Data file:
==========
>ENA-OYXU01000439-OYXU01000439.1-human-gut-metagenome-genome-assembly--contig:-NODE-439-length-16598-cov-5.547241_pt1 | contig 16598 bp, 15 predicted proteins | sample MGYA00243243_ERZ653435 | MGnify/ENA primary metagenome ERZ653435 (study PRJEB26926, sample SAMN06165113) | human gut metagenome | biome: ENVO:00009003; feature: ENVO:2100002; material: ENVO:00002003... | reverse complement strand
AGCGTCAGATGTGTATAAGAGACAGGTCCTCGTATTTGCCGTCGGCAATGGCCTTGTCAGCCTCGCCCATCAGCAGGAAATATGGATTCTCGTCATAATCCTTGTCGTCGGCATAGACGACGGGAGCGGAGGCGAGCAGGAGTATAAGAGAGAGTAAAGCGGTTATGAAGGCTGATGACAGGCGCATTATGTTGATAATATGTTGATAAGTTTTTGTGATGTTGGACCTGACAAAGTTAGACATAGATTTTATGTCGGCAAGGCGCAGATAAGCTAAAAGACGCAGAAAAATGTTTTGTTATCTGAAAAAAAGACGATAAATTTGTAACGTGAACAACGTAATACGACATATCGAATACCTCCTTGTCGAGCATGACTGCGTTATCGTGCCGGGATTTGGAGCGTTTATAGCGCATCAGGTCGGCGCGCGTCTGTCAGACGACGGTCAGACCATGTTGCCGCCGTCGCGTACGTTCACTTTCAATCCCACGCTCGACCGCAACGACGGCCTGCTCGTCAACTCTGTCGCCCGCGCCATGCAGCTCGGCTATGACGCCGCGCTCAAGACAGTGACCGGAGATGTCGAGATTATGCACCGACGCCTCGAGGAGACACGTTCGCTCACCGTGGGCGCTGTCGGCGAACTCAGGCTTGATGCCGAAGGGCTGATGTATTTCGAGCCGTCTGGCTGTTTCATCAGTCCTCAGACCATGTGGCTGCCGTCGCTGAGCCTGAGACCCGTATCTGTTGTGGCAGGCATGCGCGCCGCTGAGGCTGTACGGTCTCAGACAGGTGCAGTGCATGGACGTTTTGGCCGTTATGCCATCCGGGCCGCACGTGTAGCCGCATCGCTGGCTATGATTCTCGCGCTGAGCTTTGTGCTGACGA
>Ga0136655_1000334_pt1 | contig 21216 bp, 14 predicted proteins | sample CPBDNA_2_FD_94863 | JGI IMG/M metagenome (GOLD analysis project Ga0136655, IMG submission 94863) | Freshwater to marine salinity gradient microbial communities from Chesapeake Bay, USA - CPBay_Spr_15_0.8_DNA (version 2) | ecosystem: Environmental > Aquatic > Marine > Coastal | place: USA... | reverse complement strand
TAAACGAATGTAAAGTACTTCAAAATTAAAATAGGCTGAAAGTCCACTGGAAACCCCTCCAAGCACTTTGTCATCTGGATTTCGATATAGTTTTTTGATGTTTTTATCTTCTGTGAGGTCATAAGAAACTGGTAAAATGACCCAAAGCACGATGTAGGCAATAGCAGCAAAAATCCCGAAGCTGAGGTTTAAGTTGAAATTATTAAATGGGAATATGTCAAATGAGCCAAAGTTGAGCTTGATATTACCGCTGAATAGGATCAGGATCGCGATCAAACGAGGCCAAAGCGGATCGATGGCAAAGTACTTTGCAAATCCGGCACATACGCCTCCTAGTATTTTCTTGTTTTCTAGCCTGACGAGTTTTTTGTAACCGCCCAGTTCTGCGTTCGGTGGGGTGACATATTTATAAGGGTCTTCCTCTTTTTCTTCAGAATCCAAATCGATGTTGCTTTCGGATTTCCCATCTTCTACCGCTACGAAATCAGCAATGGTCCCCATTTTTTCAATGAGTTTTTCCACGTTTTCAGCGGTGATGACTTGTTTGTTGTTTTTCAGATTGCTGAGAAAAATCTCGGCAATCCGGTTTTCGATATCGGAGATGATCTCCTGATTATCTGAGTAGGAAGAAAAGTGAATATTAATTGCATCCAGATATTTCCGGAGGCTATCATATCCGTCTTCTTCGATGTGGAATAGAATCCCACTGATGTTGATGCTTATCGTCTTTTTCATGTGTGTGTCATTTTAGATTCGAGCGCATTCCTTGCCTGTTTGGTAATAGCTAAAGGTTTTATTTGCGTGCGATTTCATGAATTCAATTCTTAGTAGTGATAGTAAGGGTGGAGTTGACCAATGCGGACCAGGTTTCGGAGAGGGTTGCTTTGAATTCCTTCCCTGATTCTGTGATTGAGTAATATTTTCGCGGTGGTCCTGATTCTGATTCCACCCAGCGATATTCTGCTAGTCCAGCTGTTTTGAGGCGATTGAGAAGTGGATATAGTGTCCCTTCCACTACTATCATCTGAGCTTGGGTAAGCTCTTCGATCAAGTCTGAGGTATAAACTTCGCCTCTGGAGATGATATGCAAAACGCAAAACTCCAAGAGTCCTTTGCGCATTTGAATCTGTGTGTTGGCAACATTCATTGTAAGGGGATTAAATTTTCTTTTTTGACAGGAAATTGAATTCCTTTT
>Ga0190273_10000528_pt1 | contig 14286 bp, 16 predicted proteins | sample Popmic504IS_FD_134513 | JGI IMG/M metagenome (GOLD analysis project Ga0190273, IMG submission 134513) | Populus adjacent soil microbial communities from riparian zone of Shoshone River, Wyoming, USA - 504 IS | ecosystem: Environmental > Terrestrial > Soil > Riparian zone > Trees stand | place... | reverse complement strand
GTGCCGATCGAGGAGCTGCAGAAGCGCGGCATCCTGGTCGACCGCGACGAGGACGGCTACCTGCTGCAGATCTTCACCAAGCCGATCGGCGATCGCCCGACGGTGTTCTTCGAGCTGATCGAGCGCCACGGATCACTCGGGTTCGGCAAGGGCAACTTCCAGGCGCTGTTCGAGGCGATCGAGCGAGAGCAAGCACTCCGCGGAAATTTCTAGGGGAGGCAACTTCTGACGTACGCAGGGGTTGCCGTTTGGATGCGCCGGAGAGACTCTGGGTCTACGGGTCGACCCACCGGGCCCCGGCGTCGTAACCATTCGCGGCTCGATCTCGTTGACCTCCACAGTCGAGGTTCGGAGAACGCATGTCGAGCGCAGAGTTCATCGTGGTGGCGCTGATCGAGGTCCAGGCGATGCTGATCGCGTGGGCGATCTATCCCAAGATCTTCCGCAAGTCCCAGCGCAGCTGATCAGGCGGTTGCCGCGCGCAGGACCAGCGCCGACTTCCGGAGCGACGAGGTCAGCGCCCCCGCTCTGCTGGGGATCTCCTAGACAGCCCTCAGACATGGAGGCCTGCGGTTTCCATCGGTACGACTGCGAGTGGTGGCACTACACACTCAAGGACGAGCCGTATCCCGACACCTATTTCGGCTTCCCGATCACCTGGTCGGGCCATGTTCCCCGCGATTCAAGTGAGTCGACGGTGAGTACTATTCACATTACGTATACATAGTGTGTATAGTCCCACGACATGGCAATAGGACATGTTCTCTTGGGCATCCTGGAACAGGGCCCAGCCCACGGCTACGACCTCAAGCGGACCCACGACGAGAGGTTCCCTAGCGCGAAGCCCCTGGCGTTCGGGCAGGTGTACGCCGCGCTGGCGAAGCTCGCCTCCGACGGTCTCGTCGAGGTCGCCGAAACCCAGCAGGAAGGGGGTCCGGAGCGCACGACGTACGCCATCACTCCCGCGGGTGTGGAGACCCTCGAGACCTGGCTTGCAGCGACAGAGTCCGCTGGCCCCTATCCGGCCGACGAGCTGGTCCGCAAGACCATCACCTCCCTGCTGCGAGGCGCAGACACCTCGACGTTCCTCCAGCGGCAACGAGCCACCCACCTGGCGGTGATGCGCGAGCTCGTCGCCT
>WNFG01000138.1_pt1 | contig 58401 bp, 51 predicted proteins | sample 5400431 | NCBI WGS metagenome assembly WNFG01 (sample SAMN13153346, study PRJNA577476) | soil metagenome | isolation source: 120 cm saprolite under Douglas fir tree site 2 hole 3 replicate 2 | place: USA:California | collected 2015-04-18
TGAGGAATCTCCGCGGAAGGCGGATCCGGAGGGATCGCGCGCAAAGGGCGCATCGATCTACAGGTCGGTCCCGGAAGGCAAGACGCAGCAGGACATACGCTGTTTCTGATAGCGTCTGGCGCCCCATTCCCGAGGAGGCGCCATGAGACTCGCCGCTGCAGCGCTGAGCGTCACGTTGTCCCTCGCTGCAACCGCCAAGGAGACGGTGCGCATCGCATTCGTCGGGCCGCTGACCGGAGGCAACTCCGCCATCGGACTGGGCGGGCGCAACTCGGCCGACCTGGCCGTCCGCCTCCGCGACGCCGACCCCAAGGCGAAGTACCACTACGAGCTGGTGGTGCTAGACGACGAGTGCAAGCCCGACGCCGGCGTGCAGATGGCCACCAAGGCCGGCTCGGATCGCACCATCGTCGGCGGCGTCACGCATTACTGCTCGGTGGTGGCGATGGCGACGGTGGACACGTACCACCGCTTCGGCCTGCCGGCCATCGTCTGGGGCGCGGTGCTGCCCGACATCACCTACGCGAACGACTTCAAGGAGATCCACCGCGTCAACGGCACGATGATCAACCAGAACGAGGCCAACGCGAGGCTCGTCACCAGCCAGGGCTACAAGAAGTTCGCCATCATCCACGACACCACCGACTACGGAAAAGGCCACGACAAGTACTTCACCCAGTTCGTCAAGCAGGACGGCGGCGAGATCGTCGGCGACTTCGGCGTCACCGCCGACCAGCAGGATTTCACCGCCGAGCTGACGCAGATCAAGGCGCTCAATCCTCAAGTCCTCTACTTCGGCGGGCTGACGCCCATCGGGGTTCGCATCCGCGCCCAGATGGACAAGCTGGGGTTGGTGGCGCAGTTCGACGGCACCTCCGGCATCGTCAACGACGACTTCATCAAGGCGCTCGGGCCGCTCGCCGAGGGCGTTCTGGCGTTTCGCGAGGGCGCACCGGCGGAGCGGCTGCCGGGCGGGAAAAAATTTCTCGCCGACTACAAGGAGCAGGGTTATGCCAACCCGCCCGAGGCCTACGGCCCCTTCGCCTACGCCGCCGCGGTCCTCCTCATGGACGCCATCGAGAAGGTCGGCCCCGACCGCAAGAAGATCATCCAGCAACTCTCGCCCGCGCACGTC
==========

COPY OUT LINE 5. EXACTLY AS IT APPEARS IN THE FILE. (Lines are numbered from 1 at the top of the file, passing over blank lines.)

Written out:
>Ga0190273_10000528_pt1 | contig 14286 bp, 16 predicted proteins | sample Popmic504IS_FD_134513 | JGI IMG/M metagenome (GOLD analysis project Ga0190273, IMG submission 134513) | Populus adjacent soil microbial communities from riparian zone of Shoshone River, Wyoming, USA - 504 IS | ecosystem: Environmental > Terrestrial > Soil > Riparian zone > Trees stand | place... | reverse complement strand